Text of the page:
This year my school began using Thinking Maps school-wide. Several of our elementary schools were using them and, as part of our school improvement plan, we wanted to implement school (and district) common organizers and vocabulary. The elementary school next door raved about them, did a mini presentation at the district office, and shared their experiences. My principal was sold, and I was intrigued. I volunteered for, and was sent to, a trainers-of-teachers training for several days of in-depth instruction on Thinking Maps.
What Are Thinking Maps?
According to their website, “Thinking Maps are consistent visual patterns linked directly to eight specific thought processes. By visualizing our thinking, we create concrete images of abstract thoughts. These patterns help all students reach higher levels of critical and creative thinking — essential components of 21st Century education. In a school-wide implementation, Thinking Maps establish a consistent Language for Learning.”
My View of the Maps
I would agree with this. While our school may still be working toward our goals of higher-level thinking for all kids, we have definitely made progress. We most definitely have a consistent language of learning and when we ask a kid to use a thinking map, they know what we’re talking about.
In Washington State History we have mostly used them for reading notes (looking for organizational patterns in the texts) and synthesis of learning.
For ELA we have used them for character analysis, cause and effect in our literature, analogies, and central idea with key details. We use them for our reading homework as part of a “menu” of options. The students read their choice reading book and can choose the thinking map that best represents their reading. We started out with two maps a week, but changed to a map and a paragraph written from the map. This change happened because of our desire to help the students move from the maps/notes/thinking, to writing ABOUT their thinking. Paragraph C.I. Tree Map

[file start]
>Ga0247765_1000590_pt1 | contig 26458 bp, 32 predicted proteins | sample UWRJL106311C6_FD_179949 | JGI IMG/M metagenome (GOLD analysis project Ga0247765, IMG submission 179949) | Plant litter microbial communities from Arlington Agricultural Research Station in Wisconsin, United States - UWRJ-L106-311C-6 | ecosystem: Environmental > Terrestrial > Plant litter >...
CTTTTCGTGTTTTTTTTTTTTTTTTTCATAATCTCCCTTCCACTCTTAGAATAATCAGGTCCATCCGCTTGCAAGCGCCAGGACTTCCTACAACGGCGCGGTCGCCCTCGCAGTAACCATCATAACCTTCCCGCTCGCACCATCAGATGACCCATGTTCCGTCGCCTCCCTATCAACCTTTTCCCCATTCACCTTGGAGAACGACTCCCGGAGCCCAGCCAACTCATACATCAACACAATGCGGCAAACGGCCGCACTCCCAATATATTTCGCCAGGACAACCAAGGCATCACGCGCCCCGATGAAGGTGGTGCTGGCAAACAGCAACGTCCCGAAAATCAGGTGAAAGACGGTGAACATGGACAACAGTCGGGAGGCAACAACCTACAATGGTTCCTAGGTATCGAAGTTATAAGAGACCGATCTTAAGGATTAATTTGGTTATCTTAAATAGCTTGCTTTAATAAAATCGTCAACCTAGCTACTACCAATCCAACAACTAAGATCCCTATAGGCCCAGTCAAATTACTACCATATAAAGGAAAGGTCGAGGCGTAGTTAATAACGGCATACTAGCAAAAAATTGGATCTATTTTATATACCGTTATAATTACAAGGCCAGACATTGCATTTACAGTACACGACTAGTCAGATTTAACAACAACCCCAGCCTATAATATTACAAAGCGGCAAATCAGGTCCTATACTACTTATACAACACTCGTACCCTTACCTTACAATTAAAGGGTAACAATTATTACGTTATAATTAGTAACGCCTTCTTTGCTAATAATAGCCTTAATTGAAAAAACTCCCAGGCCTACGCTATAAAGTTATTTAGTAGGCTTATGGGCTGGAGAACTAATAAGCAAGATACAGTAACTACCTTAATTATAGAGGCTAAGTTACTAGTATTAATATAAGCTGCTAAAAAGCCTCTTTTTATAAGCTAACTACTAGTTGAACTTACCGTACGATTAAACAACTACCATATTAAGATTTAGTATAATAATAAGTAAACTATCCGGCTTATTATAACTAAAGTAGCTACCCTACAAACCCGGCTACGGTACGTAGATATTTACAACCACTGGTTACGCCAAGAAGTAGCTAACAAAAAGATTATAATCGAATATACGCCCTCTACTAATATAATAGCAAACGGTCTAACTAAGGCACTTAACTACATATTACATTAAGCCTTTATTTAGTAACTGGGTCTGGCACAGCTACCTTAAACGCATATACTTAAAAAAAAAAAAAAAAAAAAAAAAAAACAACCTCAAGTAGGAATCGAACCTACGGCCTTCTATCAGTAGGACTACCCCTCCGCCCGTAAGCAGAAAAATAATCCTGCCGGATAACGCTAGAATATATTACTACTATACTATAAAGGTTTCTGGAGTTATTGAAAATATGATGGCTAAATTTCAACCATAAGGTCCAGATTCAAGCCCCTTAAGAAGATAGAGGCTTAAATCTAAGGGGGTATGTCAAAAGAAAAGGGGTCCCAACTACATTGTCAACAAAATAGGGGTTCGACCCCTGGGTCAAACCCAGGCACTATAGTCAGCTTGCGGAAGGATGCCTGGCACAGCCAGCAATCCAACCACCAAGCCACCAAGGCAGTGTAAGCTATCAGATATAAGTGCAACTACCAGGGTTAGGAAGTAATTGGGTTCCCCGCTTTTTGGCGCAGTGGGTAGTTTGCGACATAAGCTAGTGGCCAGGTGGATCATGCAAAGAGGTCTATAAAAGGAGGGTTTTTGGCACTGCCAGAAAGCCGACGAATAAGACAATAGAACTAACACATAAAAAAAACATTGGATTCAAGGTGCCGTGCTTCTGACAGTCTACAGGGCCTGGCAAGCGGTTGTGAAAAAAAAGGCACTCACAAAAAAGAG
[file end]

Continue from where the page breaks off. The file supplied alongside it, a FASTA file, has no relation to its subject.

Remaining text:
Another thing I love about the maps is the natural integration of citing evidence and showing thinking. The Thinking Maps include what is called the Frame of Reference where students include evidence, point of view/influence, and so what/so why conclusion statements. With the push to have students citing evidence along with explaining their thinking, these maps melded nicely into our plans for 7th grade.
Moving forward I want to integrate the Thinking Maps with writing more often and earlier. The maps are great, but they are not an end goal and we want our students to be able to express themselves well in writing. On the flip side, I also want to involve more directed discussion around the thinking maps. I read an interested blog mention from another blogger about using thinking maps for Literature Circles and textual close-reading/analysis. I think I will have to try it.
In my non-teacher consumed hours I love to spend time with my husband and son, play board games, sew/craft/quilt, and read (I DO teach ELA).I aspire to be more into fitness and outdoors more often, though I find a comfy chair and a good book/movie mightily appealing.